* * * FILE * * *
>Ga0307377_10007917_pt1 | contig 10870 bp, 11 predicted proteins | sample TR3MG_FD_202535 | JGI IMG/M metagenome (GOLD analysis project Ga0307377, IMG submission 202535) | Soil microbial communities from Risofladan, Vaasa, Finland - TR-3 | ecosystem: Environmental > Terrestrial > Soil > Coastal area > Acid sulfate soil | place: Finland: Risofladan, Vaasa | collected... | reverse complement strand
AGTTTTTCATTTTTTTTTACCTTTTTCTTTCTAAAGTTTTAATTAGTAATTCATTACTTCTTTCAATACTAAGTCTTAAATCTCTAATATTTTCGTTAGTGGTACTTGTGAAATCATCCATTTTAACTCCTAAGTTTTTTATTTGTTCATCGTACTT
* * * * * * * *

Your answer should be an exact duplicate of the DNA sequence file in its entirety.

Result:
>Ga0307377_10007917_pt1 | contig 10870 bp, 11 predicted proteins | sample TR3MG_FD_202535 | JGI IMG/M metagenome (GOLD analysis project Ga0307377, IMG submission 202535) | Soil microbial communities from Risofladan, Vaasa, Finland - TR-3 | ecosystem: Environmental > Terrestrial > Soil > Coastal area > Acid sulfate soil | place: Finland: Risofladan, Vaasa | collected... | reverse complement strand
AGTTTTTCATTTTTTTTTACCTTTTTCTTTCTAAAGTTTTAATTAGTAATTCATTACTTCTTTCAATACTAAGTCTTAAATCTCTAATATTTTCGTTAGTGGTACTTGTGAAATCATCCATTTTAACTCCTAAGTTTTTTATTTGTTCATCGTACTT